SHINGLES AND POST HERPETIC NEURALGIA
As a child, you may remember coping with chicken pox—an itchy rash consisting of blisters. Now you have those blisters again, but instead of itching, they are painful. What you are probably experiencing is an outbreak of shingles.
Shingles is an infection caused by a reactivation of the varicella zoster virus, the same virus that causes chicken pox. After the chicken pox blisters have healed, the virus lies dormant (inactive) in neurons (nerve cells) next to your spinal cord, sometimes for decades. When the virus becomes active again, it travels down the nerve fibers that extend to your skin, and a rash develops. The main difference between chicken pox and shingles is that shingles generally erupts in a belt-like pattern on one side of the body, rather than all over your body.
Having had chicken pox—and 90% of Americans over 15 have had it—puts you at risk for getting shingles later on. Two out of every 10 people will get shingles during their lifetime, and more than 1 million people will develop shingles this year.
Many people are unaware that as this virus travels down the nerve fibers it can damage those nerves, sometimes permanently. And if the damage is severe enough, it can lead to post herpetic neuralgia (PHN), the leading cause of suicide in pain patients over 70 years old.
One in five people with shingles will go on to develop PHN, but the risk increases as you age. For example, if you are age 50 or older, you have a more than 50 percent chance of developing PHN. If you are age 80 or older, you have an 80 percent chance of developing PHN.
The primary symptom is pain, which can be debilitating. The pain may be associated with aching, throbbing, stabbing, sharp, or piercing. Stress may intensify the severity of the pain. The intensity of the pain can vary, but pain-free intervals are rare. Some people who have had PHN describe the pain as the worst pain they have ever felt.
Other symptoms of PHN include itching and burning, and the skin may be very sensitive to changes in temperature (either hot or cold), touch (even from clothing or bedding), or the slightest breeze. People with PHN may also experience muscle weakness, tremor, or paralysis if the nerves that are affected by PHN control muscle movement, but this is rare.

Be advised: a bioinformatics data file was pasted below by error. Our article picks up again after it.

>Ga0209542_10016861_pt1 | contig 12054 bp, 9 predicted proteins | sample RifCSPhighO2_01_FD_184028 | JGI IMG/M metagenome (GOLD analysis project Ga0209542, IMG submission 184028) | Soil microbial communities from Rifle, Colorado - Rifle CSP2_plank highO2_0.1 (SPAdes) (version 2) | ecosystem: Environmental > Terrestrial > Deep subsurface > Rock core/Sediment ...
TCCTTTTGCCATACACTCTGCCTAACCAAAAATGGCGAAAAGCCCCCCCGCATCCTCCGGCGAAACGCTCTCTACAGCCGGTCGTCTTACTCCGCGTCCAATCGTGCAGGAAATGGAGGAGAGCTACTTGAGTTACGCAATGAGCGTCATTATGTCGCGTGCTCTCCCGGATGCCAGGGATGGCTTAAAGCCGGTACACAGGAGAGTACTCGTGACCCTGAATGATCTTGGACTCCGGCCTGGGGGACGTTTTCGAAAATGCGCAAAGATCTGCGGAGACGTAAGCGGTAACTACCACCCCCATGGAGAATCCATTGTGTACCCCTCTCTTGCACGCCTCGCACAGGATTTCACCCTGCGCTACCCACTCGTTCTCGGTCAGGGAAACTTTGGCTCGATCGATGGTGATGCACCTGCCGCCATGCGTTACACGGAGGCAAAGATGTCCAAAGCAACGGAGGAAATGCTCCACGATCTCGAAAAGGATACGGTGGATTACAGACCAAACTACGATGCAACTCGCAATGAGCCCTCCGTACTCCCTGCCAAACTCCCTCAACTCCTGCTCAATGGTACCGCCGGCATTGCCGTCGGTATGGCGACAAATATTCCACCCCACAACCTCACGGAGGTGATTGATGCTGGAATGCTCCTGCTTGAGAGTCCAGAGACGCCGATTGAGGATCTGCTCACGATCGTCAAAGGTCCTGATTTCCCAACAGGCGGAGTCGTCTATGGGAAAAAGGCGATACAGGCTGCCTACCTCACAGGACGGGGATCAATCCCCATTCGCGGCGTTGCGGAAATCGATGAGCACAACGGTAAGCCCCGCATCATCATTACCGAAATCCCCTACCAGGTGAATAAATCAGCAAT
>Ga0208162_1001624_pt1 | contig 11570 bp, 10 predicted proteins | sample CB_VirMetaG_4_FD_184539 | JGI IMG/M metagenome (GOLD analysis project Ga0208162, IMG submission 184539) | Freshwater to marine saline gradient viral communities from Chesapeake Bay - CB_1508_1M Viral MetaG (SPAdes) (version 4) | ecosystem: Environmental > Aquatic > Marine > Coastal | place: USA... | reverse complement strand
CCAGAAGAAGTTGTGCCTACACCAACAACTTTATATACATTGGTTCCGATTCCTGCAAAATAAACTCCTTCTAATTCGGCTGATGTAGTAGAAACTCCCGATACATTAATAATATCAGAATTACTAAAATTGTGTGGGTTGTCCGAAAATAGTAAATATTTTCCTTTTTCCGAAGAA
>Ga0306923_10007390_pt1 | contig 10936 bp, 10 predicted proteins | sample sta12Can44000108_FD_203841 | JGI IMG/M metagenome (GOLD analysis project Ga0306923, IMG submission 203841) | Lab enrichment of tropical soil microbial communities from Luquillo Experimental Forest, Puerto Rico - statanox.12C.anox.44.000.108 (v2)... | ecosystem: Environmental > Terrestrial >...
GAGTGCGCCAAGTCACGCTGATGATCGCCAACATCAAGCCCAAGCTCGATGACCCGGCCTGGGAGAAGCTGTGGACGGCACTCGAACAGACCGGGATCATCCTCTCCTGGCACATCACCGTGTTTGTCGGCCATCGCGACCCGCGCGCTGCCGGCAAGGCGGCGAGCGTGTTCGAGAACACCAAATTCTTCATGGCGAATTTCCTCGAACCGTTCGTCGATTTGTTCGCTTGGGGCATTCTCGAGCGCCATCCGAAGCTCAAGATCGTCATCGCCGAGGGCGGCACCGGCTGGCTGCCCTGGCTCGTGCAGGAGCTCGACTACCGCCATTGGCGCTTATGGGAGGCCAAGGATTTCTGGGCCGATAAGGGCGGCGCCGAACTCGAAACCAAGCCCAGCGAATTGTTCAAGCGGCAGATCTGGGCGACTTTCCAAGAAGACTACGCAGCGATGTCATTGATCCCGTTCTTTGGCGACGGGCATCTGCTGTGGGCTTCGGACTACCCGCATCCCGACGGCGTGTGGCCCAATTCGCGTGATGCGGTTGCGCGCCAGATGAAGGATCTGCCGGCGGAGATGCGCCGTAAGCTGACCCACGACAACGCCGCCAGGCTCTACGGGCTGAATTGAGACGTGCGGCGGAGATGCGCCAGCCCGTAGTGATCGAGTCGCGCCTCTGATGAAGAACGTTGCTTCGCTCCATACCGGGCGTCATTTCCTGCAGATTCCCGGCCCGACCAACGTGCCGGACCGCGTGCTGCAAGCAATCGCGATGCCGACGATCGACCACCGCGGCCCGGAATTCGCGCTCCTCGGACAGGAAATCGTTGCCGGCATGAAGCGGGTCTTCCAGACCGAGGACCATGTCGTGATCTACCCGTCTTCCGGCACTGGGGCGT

The symptoms of PHN are usually limited to the area of the skin where the shingles rash appeared. However, pain may extend beyond the areas of the original rash.
Though a rash and blisters are symptomatic of shingles, an outbreak may begin without them, so it is important to recognize the other signs and symptoms that accompany the rash. Unfortunately, these symptoms mimic the flu – fever, headache, chills or nausea. But other clues can include itching, numbness, tingling, burning pain, or shooting pain on one side of the body or face. The rash and blisters of shingles almost always occur on just one side of the body, and typically involve the torso, waistline, face, buttocks, arms, or legs.
Usually redness and swelling will appear at the site of the pain, along with clusters of blisters filled with clear fluid. New blisters will continue to appear for up to 5 days. These blisters can be scattered in patches or form a continuous band on the skin, and they look a lot like chicken pox. The blisters can be mildly irritating, itchy, or intensely painful. Within 14 days, the blisters become filled with pus and then form a scab. At this point, they no longer carry the virus. The rash usually goes away in about 3-5 weeks. The blisters leave no scars, but you may have discoloration of the skin where they once were.
You cannot catch shingles from someone who has it. However, if you have not had chicken pox or have not been vaccinated against the varicella zoster virus, you can develop chicken pox if you come in contact with someone who has active shingles with fluid filled blisters.
PHN DECREASES QUALITY OF LIFE
PHN may last for months, and even years, after the shingles rash has healed. The pain from PHN can have a devastating affect on a person’s life. In some cases, the pain is so severe that all normal daily activity is affected for months, and social isolation can occur. The pain experienced affects every part of a person’s life, and a complete preoccupation with the pain can occur. People with PHN may have trouble sleeping; they may not be able to find a comfortable position sitting, lying down, or even walking around; and they may not want to eat.
Persistent PHN can result in physical, social, and work-related disability. People with PHN may know that their pain will lessen and eventually disappear with time; however, this condition may be accompanied by intense frustration, distress, irritability, and depression.
The key to treating shingles and PHN is to intervene early. Both conditions can be treated with oral and topical medications. But most oral medications can cause significant sedation and dizziness, which is a concern in the elderly population. Nerve blocks and epidural steroid injections have been used for many years to treat difficult PHN cases. But there has been recent interest in using these injections to treat active shingles cases – not only to reduce the pain of shingles, but also to reduce the risk of developing PHN down the road.
When the virus leaves the spinal cord and shoots out along nerves, the body’s response appears to be to cut off the “supply lines”, which in this case is the blood flow to the nerve itself. The result of less blood supply is nerve death. For this reason, some experts are recommending patients receive nerve blocks and epidural steroid injections in the early phases of shingles in order to improve blood flow and to prevent this from happening.